With Goff now in his fifth season, the Rams’ offense firmly belongs to the former top overall selection, who becomes the focal point of a unit that no longer includes running back Todd Gurley II.
“I’ve been very pleased with his decision-making, his ownership, his command of the offense,” said McVay, now in his fourth season as coach.
“I have the whole thing going now,” said Goff, who turns 26 in October. “And I feel really good.”
He worked with a trainer over the offseason, hired a nutritionist to examine and shape his diet and a chef to prepare meals. Goff says it was partly an effort to become more mobile and quicker on his feet, though he didn’t divulge his new superfoods.
“Hopefully, I can extend plays a little bit better than I have throughout my career,” he said.
A season after being ravaged by injuries and inexperience, an improved and sturdier offensive line will help Goff’s attempt to bounce back from a season in which he threw 16 interceptions to 22 touchdown passes. So will his intangibles, including an accurate arm and bad memory.
“I remember being with him in camp and he would have stretches in camp where I’d be like, ‘My goodness Jared, this is bad, like you’re making bad decisions, you’re late with the football, it’s coming out of your hand funny,'” said Dan Orlovsky, an ESPN NFL analyst, former NFL quarterback and a brief teammate of Goff’s during training camp in 2016. “And then you’d have the very next period, he’d look like Joe Montana.”
Even with an arm that can place any pass with precision, it might be Goff’s ability to move on from disappointment that could be considered his best asset, and his best hope to rebound.
“It’s always been a strength of mine,” Goff said. “And something that a lot of people have noticed as teammates throughout my life.”
It helped him quickly put behind the seven winless starts he made as a rookie under former coach Jeff Fisher, and he went on to put together an 11-win season in 2017, helping spark the Rams to their first division title in 14 seasons.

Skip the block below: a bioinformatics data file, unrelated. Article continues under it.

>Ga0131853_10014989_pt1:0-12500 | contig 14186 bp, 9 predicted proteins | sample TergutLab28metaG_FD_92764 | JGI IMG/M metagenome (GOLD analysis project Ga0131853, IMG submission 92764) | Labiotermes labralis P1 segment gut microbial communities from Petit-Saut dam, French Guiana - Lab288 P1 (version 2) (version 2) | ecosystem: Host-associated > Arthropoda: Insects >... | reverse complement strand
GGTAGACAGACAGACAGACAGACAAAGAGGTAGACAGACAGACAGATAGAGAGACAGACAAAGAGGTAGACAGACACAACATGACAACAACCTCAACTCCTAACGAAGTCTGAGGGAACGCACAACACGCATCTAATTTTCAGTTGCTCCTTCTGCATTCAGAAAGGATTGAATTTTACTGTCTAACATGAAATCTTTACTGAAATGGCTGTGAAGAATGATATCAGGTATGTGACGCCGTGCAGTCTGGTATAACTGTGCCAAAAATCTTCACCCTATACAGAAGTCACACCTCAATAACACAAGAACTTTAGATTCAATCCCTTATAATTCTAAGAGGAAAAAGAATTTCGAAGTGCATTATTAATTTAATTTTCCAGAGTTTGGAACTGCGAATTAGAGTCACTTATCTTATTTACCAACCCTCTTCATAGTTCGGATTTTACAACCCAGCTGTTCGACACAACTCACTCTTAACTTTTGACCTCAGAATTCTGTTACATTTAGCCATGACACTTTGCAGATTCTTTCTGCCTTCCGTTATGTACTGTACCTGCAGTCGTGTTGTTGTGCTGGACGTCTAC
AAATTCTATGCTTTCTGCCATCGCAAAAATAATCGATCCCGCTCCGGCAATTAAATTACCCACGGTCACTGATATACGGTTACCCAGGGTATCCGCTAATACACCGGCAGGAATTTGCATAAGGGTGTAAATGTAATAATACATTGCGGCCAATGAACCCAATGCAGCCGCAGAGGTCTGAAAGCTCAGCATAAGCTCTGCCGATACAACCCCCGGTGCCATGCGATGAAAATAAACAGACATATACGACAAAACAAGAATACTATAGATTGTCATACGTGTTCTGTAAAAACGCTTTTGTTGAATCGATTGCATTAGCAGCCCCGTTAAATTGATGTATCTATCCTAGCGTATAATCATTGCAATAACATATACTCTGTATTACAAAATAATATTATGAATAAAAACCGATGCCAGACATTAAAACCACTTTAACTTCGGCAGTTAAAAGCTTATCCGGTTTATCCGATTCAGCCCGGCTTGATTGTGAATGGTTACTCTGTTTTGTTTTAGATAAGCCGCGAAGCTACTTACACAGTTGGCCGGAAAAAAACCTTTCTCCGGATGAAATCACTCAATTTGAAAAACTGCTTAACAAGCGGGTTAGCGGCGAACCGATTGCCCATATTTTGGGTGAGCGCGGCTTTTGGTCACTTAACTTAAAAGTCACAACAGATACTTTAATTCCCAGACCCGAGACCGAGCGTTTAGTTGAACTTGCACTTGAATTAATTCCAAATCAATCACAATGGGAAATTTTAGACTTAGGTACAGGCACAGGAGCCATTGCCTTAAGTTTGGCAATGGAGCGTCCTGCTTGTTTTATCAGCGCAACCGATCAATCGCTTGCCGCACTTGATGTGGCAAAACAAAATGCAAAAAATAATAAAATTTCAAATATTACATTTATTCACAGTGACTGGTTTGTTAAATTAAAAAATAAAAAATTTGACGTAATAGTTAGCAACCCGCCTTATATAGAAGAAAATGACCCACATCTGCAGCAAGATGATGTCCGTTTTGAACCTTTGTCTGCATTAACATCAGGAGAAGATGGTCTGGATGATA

And it will help him move on from the disappointment of 2019, when the Rams finished 9-7 and missed a playoff appearance only a year after a Super Bowl run. Goff passed for 10 fewer touchdowns (32 to 22) than 2018 while throwing four more interceptions (12 to 16). His total quarterback rating plummeted from 63.7 in 2018 to 50.6, dropping him from a top-10 ranked quarterback to 22nd in the league.
Along with Goff’s self-improvement efforts, McVay also took the initiative to hire Kevin O’Connell as offensive coordinator, filling a role that sat vacant the past two seasons after Matt LaFleur’s departure.
O’Connell not only will assist with preparing the offensive game plan, but has become the de facto quarterbacks coach.
Goff expressed excitement over the arrival of O’Connell, who was Washington’s coordinator last season and spent five seasons as an NFL backup quarterback.
“He’s played the position,” Goff said. “He understands the little intricacies that go along with playing it.”
O’Connell and Goff choose different skills to work on daily, including Goff’s fundamentals, stance and posture. They’ve also continued to focus on his footwork, an effort Goff honed in on during the offseason.
Goff’s accuracy has proved to be a difference-maker in the Rams’ past three seasons. But could his diet help provide an extra boost this year? That’s still to be determined.
“We’ll see if that pays off,” Goff said.
For McVay, diet or not, he likes what he sees from his quarterback … at least on the field.